Cascading natural disasters in British Columbia have destroyed key pieces of infrastructure that experts say should trigger a nationwide risk assessment to prepare for Canada’s rapidly changing climate.

An atmospheric river dumped a month’s amount of rain in British Columbia, which when combined with melting snow and mountains already marked by a catastrophic wildfire season, triggered landslides that destroyed segments of Trans- Canada and Coquihalla.

“Recovering from this natural disaster will take time and a significant amount of collaboration and cooperation among all levels of government,” Emergency Preparedness Minister Bill Blair said in a press conference in Ottawa on Thursday with other federal ministers.

“The damage to roads and railways is significant, and how we move forward in terms of response will not only guide our emergency response efforts at the local level, but may cascade nationwide,” he said.

The Minister of Natural Resources, Jonathan Wilkinson, said that the climate crisis is here and that the country will have to adapt to this reality.

“Climate change mitigation, and certainly adaptation, will have to be front and center of the decisions we make going forward at all levels,” he said.

Wilkinson said the short-term focus is protecting people in distress, helping those affected and restoring transportation routes. But as the immediate crisis subsides, he said better decisions must be made.

“In the medium term, however, we will have to think about how we can rebuild smarter, with more resilience in the infrastructure that we have,” he said.

Experts National Observer of Canada He spoke with said a priority should be to make climate risk assessments standard practice across the country. This is partly because the infrastructure is designed to withstand climate impacts based on historical climate data, a design standard that has little relevance in the emerging era of climate collapse.

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“Infrastructure continues to be built that way, making it obsolete in many ways as soon as it is built (because) it will be there for decades or even a century,” explains Canadian Institute for Climate Options director of adaptation research Ryan Ness.

The infrastructure is designed to withstand climate impacts based on historical climate data, a design standard that has little relevance in the emerging era of climate degradation. #cdnpoli #BCStorms

“Climate change poses great risks to Canada’s infrastructure … and given that, it is surprising that infrastructure decisions do not take into account the warming climate in Canada, even as we see an increasing number of climate-related disasters.” .

The institute produced a report in September called Under Water which found a warmer climate translates into billions of dollars in additional damage to Canadian infrastructure. Costs grow as the climate crisis deepens, but by the end of the century, flood damage costs could reach $ 13.6 billion annually, road and rail damage could be $ 12.8 billion annually, and damage to the power grid could cost more to utilities and consumers. to $ 4.1 billion annually. Preventive measures to adapt can cut those costs by 80 to 90 percent, according to the report.

The report also found that Canada lacks information on climate risks, which is leading to poor decision making. For example, the available flood maps are an average of 20 years old, and “virtually none” takes into account how climate change can affect flood risk. At least 500,000 buildings are at risk of flooding and are not identified by available government flood maps, the report estimates. Information on other climate hazards, such as forest fires, is also largely lacking.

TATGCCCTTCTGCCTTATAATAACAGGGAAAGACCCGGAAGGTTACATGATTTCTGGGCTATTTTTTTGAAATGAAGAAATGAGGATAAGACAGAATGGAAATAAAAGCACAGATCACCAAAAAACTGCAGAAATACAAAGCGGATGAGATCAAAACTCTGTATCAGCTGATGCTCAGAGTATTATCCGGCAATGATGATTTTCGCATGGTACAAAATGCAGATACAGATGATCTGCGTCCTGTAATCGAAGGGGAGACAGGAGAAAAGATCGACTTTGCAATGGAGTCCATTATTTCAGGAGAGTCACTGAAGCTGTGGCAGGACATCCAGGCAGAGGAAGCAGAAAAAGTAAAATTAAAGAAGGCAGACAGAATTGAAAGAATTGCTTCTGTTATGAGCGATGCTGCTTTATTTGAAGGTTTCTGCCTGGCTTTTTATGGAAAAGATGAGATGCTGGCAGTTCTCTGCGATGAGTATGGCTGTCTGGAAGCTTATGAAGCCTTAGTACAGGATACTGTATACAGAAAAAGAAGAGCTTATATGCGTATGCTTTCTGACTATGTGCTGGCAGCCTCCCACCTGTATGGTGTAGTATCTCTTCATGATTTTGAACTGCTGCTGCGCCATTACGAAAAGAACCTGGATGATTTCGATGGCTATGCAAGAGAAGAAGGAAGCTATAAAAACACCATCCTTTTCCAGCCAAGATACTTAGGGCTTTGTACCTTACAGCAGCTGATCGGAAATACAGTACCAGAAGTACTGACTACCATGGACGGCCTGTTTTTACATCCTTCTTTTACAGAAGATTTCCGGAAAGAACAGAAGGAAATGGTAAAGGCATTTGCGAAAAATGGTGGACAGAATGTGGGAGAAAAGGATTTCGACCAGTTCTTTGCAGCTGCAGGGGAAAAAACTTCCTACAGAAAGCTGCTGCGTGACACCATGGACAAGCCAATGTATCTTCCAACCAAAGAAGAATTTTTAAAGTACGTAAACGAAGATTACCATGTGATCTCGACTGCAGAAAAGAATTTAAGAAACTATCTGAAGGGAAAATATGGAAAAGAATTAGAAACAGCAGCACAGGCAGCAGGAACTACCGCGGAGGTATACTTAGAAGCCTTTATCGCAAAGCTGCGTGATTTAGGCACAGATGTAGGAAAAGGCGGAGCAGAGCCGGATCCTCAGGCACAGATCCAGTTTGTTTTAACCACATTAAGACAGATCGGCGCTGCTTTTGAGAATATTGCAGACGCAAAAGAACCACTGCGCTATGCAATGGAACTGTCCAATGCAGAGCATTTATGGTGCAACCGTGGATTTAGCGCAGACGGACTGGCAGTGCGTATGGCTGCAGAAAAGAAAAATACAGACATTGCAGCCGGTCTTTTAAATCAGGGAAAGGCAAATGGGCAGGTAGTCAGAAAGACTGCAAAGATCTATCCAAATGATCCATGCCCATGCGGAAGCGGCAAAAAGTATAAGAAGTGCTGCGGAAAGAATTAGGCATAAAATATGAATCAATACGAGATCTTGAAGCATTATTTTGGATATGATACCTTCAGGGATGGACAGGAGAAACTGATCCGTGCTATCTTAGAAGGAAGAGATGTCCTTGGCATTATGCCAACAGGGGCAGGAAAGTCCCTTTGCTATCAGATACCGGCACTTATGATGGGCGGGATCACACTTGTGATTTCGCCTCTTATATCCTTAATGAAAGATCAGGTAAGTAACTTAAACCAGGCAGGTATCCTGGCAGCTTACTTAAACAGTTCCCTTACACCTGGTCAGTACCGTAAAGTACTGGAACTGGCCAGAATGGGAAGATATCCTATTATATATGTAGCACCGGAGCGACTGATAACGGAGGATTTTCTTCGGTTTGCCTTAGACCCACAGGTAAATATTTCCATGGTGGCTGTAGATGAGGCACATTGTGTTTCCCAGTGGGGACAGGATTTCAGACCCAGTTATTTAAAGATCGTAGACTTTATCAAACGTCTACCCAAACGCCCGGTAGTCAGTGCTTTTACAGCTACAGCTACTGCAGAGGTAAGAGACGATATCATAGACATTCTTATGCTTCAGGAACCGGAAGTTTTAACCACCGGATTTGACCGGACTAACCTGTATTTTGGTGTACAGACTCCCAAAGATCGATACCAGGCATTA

“In the absence of this information, few infrastructure owners or investors can assess and manage existing climate risks, much less future risks associated with climate change,” the report concluded.

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Novel Futures Corporation Director and International Institute for Sustainable Development Senior Associate Darren Swanson said the unfolding disaster in British Columbia is highlighting the importance of widespread risk assessments as a precursor to building resilient infrastructure, because Without knowing what the risks are, it is impossible to prepare properly.

Swanson explained risk as a function of three things. The first is the danger itself, like heavy rain. The second is the exposure to the hazard and the third is what is the vulnerability to the hazard.

“So infrastructure owners and operators have three dials to grapple with when reducing risk, and a risk analysis or risk assessment helps you understand how to turn those dials,” he said.

“The final step in the risk assessment process is figuring out which are the most critical mitigation measures based on the most critical risks,” he said.

BC already takes some mitigation measures to deal with natural hazards. For example, you have a avalanche safety program where personnel monitor avalanche risk, and will literally set off avalanches by dropping explosives from a helicopter when safe to do so.

TO 2019 Climate Risk Assessment of the province identified the risk of “extreme rainfall and landslides” as something that would increase in a warmer climate. That assessment identified major landslides that occur once every 52 years and projected that probability will increase to a range of 11 to 50 years by 2050.

The assessment indicated that, in addition to extreme rains that contribute to landslides, the risk is highly dependent on physical characteristics such as “steepness of hills and bedrock deformation”, which means that serious risks are located.

John Woodside / Local Journalism Initiative / Canada National Observer

Reference-www.nationalobserver.com

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